AND so it came to pass. Outgoing Marks & Spencer chief Stuart Rose has wasted little time in finding another gig for himself: he’s been offered a job working on David Cameron’s “happiness index”, a headline-grabbing little initiative being led by the Office for National Statistics to monitor our “national wellbeing” as a supplement to GDP.

But wait! Wasn’t it all foretold many months ago? The Capitalist recalls Rose’s pre-election appearance on the BBC’s Question Time programme in October last year.

He proved remarkably evasive, fending off David Dimbleby’s questions with a chuckle and a comment that he was being asked “all the political questions tonight”. “It’s a political programme,” Dimbleby responded with some surprise.

But fellow panellist Ian Hislop, editor of Private Eye, was quick to pick up on Rose’s reticence. Was Rose, perhaps, maybe, planning to go off and get a job in government, he wanted to know.

Answer came there none.

It seems the merry men of Hargreaves Lansdown are raking it in this Christmas. The firm’s head of pensions, Tom McPhail, was tapping away on Twitter on Friday, under the cute pseudonym @pensionsmonkey, and he had a plea, for the sake of his burgeoning colleagues: “Could all fund managers please stop sending our investment team Christmas delicacies; they are already overweight and have no shame.”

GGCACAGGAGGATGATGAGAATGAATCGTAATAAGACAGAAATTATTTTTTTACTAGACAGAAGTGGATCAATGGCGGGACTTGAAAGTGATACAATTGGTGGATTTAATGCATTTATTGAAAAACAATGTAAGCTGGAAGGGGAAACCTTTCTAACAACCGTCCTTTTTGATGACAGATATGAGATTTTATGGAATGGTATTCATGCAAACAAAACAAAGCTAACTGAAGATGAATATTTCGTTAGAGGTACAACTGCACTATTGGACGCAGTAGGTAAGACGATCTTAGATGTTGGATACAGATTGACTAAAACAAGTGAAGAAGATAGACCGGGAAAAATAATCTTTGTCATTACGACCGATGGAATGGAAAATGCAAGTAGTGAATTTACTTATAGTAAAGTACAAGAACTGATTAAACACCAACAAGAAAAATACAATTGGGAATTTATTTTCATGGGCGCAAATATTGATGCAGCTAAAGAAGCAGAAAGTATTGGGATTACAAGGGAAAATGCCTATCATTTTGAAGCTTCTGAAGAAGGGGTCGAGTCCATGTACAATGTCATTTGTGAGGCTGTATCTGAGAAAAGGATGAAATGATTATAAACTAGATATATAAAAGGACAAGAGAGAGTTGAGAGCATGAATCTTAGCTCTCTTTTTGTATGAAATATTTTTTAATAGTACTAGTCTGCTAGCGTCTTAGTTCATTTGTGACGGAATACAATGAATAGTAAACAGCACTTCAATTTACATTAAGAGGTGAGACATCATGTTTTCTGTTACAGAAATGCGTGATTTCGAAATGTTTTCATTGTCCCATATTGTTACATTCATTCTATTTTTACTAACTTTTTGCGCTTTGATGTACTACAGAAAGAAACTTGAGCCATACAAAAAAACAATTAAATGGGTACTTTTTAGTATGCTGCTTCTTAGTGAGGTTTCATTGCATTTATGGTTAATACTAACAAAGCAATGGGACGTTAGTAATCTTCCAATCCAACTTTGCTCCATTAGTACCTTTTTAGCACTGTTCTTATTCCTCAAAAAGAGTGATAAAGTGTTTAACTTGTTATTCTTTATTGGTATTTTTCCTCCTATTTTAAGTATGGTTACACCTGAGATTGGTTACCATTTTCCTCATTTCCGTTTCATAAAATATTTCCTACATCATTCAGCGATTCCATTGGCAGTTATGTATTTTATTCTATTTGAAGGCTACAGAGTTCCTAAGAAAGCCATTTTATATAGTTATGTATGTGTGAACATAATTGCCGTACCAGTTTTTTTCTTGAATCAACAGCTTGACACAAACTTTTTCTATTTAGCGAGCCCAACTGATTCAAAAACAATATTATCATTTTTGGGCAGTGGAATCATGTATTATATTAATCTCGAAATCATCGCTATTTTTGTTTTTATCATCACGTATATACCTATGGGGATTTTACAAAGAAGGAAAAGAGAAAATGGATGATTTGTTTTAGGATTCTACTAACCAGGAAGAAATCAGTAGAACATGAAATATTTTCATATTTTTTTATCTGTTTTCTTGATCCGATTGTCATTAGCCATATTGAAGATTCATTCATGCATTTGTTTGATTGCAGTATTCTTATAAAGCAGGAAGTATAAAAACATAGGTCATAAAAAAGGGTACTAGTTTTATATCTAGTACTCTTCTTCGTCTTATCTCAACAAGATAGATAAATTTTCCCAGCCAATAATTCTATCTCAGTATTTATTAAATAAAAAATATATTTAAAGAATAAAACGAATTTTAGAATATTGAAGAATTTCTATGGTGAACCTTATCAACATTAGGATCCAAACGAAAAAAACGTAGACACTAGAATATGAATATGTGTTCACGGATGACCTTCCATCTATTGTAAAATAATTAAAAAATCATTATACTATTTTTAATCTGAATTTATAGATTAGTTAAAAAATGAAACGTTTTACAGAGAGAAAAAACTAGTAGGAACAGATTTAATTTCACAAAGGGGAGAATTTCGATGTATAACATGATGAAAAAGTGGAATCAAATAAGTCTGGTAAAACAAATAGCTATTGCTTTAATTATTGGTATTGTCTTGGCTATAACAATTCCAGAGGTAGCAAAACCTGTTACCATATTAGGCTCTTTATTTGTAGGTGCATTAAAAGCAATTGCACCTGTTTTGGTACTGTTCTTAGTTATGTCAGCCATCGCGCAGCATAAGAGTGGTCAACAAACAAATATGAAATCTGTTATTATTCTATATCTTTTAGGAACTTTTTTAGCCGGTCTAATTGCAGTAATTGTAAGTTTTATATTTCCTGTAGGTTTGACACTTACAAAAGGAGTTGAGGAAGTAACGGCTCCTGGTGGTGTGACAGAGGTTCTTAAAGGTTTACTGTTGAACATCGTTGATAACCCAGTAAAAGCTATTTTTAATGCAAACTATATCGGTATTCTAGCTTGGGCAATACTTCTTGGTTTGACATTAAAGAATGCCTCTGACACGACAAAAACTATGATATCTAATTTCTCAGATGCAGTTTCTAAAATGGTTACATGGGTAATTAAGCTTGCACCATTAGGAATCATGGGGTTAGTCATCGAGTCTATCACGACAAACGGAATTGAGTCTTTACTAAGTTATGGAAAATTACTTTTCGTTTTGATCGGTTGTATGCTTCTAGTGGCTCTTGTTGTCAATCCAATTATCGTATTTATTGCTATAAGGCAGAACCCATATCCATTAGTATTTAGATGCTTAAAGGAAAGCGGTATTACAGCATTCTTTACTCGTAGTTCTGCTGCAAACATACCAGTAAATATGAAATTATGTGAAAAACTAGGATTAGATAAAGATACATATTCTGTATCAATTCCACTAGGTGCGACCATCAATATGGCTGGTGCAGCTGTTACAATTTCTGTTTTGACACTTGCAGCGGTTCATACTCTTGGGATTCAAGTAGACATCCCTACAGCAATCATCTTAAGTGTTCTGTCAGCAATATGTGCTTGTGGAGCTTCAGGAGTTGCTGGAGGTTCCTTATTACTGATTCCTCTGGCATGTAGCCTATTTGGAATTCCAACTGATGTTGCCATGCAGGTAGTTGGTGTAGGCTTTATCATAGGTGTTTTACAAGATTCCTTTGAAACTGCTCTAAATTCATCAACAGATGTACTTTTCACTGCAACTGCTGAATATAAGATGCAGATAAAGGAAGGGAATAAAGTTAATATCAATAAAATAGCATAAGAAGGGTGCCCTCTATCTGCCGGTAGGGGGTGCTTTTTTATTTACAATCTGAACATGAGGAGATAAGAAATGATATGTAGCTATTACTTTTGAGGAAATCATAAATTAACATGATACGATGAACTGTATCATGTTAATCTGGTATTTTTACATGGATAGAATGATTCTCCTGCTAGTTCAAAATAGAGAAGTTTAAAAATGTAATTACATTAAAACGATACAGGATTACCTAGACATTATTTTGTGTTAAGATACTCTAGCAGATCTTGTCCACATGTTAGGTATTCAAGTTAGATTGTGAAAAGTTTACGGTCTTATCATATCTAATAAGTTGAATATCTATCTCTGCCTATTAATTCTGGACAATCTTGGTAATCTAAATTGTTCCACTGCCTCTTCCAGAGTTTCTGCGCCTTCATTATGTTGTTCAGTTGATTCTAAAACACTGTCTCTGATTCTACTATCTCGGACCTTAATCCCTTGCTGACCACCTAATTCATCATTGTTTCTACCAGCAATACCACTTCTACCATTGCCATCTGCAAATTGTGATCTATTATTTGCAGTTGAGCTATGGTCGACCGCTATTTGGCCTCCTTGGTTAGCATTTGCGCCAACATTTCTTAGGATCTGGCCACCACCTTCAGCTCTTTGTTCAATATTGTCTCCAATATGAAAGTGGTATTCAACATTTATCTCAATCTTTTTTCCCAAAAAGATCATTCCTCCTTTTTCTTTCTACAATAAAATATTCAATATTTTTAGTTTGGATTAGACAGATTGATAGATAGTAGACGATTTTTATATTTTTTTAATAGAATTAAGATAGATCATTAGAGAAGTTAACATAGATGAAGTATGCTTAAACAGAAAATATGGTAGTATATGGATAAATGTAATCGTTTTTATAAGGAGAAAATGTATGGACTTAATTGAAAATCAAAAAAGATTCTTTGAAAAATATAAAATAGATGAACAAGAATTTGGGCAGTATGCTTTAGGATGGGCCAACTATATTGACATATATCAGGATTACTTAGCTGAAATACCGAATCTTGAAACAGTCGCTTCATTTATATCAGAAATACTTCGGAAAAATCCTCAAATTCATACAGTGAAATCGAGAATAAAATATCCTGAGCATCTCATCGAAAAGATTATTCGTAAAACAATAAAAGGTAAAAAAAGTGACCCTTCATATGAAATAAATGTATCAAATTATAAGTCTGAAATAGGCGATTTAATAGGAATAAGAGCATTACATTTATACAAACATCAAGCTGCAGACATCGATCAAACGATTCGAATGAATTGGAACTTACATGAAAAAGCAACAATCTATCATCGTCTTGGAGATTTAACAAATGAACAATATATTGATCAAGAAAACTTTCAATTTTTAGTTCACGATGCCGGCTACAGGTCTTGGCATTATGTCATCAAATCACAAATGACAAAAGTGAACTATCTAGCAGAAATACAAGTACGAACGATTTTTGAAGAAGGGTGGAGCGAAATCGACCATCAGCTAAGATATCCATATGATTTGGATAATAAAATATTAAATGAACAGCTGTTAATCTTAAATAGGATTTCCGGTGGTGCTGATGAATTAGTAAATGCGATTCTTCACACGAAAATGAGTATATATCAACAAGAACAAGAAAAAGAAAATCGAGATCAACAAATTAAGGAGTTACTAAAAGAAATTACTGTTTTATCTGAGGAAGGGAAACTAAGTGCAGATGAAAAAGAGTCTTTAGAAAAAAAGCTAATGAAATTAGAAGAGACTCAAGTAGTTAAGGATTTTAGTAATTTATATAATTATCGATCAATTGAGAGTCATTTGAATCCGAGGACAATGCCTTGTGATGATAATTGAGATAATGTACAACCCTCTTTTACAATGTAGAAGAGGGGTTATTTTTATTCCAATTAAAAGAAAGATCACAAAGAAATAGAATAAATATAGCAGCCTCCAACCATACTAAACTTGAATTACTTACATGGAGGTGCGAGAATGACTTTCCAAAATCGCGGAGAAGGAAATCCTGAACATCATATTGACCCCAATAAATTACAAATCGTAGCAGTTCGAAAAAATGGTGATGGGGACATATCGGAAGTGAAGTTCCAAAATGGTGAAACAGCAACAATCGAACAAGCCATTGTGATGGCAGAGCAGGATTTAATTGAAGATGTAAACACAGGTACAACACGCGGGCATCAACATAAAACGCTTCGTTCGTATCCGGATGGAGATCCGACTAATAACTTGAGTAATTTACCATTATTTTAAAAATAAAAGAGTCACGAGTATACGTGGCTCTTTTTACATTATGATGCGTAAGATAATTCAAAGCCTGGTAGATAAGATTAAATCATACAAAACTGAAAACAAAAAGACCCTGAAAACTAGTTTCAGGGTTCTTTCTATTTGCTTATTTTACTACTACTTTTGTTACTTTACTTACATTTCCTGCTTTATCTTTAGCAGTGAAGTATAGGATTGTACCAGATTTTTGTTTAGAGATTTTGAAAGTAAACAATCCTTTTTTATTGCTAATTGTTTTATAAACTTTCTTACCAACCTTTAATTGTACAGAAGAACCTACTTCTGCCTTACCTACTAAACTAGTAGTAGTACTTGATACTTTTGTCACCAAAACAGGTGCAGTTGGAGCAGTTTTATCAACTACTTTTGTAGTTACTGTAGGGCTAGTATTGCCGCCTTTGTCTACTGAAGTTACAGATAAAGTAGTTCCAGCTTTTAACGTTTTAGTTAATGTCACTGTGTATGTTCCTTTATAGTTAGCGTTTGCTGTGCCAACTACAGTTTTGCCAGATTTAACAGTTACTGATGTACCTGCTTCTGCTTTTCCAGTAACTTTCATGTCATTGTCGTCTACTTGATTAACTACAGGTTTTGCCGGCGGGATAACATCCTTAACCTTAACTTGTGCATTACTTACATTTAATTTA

A message to those same generous fund managers: the slim ladies of the City A.M. investments team have no such problems.

In an end-of-year note to investors, Renaissance Asset Managers’ chief investment officer Plamen Monovski had some unusual predictions for 2011, “the year of the rabbit”. Among his forecasts: US equities will grow strongly, investors will flee the BRICs and “a few” global luxury brands will collapse. But be warned: the forecasts were clearly labelled “for professional investors only”.